Every one of us is an insider. However, in addition to permanent employees there are contractors, business partners and auditors who are also considered to be ‘insiders’.
These leave our organisations exposed to the risk that those individuals with privileged access to our information and IT networks could breach the trust we automatically assume from the moment their employment commences.
This is one of the top sources of data leakage and theft and yet addressing this threat was ranked the second-lowest priority for the Information Security industry in a survey which took place at the 2011 Gartner Security & Risk Management Summit.
There exists a degree of sensitivity around raising awareness of this threat and it is often poorly understood. It is important to acknowledge that many insider attacks are the result of inadvertent or careless behaviour. Also, some so-called attackers may be the unknowing victim of a malicious colleague seeking to cause harm through the compromise of sensitive data.
The ISSA(UK) held an intriguing meeting on 8 September 2011, to discuss topics surrounding the Insider Threat. Kindly hosted by PriceWaterhouse Coopers in their elegant new offices by London Bridge, and chaired by Tim Holman (ISSA(UK) President), more than 100 information security professionals enjoyed a number of fascinating presentations.
Such was the interest in the topics that delegates continued the discussion in a local pub after the formal session had ended!
Of particular note was the keynote presentation by Christopher Graham, the Information Commissioner. He described his frustration at the number of data breach reports of even the most basic kind that continue to come across his desk every day.
He noted with some irony that the human factor is often described as the weakest link in the information security story when in fact it is most often missing entirely! He described his strategy of the “Five Es”- that users need to be educated, empowered, enabled and engaged; and that regulations need to be enforced.
Lisa Banyard from PriceWaterhouse Coopers described her daily regime as a Data Protection Officer, and offered some very practical and effective techniques to encourage users to better care for the information with which they have been entrusted.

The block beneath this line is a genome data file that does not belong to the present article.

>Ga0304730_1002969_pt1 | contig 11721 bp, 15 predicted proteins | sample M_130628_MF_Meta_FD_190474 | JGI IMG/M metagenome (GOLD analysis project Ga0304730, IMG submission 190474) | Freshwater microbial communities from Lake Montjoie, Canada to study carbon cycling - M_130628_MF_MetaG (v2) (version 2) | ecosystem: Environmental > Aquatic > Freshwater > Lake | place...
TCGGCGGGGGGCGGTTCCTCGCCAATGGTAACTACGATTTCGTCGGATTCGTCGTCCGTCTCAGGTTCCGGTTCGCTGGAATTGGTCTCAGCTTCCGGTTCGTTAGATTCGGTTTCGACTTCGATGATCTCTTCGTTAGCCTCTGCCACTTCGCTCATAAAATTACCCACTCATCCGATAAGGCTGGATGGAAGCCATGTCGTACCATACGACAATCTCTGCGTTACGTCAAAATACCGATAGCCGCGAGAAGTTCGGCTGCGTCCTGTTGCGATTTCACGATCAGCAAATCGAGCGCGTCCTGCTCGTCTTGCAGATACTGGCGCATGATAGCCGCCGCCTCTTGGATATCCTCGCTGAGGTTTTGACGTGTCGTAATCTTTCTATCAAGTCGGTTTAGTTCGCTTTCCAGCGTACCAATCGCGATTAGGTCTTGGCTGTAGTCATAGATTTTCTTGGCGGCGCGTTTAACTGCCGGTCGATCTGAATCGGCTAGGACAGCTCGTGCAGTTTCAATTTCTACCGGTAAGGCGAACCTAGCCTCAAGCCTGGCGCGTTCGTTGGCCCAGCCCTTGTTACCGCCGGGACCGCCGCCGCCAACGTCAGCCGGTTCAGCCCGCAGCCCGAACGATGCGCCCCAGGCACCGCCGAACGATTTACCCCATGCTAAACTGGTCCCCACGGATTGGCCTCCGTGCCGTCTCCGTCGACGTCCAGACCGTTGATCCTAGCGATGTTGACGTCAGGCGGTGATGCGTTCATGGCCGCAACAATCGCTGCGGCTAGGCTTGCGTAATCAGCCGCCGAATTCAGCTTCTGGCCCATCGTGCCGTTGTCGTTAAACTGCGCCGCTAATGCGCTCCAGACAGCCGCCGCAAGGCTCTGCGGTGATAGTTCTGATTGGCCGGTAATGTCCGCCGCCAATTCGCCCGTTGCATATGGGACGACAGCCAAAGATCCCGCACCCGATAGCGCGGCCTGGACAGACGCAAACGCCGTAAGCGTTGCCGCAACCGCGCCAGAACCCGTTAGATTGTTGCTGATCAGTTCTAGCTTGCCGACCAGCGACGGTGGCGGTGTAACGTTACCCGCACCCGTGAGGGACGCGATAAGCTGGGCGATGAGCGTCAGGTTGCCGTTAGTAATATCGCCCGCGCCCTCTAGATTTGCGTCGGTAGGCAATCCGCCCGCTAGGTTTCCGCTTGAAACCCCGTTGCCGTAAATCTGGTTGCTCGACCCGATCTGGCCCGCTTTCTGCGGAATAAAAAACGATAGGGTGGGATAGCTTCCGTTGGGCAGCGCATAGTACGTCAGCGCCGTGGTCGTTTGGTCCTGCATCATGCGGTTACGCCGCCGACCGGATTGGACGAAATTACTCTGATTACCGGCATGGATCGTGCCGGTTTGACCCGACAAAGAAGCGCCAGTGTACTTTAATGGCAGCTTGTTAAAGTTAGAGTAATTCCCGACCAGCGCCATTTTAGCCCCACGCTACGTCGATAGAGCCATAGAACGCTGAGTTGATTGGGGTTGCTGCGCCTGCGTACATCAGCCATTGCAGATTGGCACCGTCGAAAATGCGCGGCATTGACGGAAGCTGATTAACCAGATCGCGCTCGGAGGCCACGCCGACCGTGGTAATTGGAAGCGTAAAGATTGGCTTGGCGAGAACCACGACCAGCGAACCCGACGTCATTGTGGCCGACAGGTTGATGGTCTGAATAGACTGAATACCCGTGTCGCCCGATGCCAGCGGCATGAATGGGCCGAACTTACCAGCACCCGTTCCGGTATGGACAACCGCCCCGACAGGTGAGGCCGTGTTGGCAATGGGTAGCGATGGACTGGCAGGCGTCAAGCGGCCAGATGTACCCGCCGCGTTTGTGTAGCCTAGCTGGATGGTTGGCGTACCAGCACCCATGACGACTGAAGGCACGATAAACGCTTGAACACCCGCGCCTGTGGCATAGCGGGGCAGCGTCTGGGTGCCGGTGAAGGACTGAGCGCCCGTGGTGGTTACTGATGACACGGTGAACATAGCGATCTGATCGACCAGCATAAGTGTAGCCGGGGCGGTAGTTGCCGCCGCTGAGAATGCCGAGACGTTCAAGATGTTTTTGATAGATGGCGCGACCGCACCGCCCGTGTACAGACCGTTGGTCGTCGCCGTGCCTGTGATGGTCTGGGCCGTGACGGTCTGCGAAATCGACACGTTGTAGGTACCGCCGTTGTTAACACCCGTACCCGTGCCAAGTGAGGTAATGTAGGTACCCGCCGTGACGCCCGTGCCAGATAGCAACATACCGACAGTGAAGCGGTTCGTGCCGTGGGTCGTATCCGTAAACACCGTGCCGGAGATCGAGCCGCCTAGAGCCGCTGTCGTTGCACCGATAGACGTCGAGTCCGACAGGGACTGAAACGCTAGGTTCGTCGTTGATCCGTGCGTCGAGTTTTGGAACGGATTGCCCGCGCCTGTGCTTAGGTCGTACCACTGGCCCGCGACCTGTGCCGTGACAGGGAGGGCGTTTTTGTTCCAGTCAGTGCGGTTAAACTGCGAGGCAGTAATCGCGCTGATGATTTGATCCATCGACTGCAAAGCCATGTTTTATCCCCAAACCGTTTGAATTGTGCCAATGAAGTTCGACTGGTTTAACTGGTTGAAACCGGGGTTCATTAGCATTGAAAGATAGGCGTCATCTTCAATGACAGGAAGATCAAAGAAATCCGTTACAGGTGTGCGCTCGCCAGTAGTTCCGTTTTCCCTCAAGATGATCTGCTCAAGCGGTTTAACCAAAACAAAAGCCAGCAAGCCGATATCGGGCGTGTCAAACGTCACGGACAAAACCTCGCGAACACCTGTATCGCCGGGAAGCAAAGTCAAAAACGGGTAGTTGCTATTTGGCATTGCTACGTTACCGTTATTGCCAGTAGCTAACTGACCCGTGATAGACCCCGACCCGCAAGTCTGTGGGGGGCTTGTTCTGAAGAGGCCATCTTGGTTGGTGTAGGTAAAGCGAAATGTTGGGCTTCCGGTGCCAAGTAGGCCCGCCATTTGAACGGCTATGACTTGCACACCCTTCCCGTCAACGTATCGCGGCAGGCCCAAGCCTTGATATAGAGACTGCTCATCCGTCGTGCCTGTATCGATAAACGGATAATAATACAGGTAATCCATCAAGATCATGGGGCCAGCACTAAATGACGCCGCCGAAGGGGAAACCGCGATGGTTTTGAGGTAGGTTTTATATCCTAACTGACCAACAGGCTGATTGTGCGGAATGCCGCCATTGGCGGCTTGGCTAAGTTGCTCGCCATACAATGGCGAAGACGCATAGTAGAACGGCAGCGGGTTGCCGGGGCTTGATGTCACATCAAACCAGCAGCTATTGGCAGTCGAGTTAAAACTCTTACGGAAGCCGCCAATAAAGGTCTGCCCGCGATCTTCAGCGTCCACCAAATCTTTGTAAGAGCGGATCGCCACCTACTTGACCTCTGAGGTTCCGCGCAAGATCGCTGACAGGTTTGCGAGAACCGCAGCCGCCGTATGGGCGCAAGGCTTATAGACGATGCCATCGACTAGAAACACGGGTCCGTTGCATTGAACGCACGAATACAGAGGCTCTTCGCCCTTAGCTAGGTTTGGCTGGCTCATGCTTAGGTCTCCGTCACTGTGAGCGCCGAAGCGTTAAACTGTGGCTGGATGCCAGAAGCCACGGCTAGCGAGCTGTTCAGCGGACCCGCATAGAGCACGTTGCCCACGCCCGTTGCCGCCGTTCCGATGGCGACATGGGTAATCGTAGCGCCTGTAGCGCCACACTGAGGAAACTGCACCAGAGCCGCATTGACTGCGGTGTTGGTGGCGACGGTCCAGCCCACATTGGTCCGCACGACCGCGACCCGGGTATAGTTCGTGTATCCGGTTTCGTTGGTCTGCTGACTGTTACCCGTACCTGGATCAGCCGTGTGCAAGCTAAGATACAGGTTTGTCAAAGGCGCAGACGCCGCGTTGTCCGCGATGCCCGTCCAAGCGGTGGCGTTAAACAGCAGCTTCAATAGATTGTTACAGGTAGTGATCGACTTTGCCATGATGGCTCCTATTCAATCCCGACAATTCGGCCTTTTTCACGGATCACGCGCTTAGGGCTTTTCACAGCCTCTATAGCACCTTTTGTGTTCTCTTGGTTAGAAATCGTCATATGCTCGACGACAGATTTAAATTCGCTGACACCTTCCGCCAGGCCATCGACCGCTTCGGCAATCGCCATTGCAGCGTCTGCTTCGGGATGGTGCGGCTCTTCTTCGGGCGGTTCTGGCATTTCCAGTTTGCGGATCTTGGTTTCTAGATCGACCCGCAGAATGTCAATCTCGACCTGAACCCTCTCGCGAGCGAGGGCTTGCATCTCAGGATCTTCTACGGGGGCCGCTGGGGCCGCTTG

She observed, again with some irony, that while CISOs are often granted vast budgets and build enormous teams of specialists, the Data Protection Officer is usually a lonely figure fighting on his or her own for the cause of improved user awareness and compliance.
Martin Smith, Chairman of The Security Company (International) Ltd, spoke passionately about the importance of addressing the human factor. He highlighted the “Chair to Keyboard Interface” as the most vulnerable part of the security regime, and that breaches of trust are often more harmful and harder to prevent than straightforward breaches of security.
The human factor plays a multi-faceted role in combatting this ever prevailing threat due to the fact that people are often more sensitive to changes in their colleagues’ behaviour, rather than the software that is used to detect signs of suspicious network activity.
Once inside, employees can misuse their authorised access rights to circumvent technical security measures more efficiently than an external intruder. Educating employees about their personal responsibility to protect your organisation’s data and reinforcing the consequences will contribute towards changing behaviour.
With the right levels of awareness, your employees can support technical measures and provide a strong, more cost effective defence against the insider threat, whether it is intentional or caused by human error.
The ISSA (UK) event was a highly informative meeting and typical of events organised by the ISSA(UK). For more information about the ISSA(UK) and its forthcoming meetings see http://www.issa-uk.org.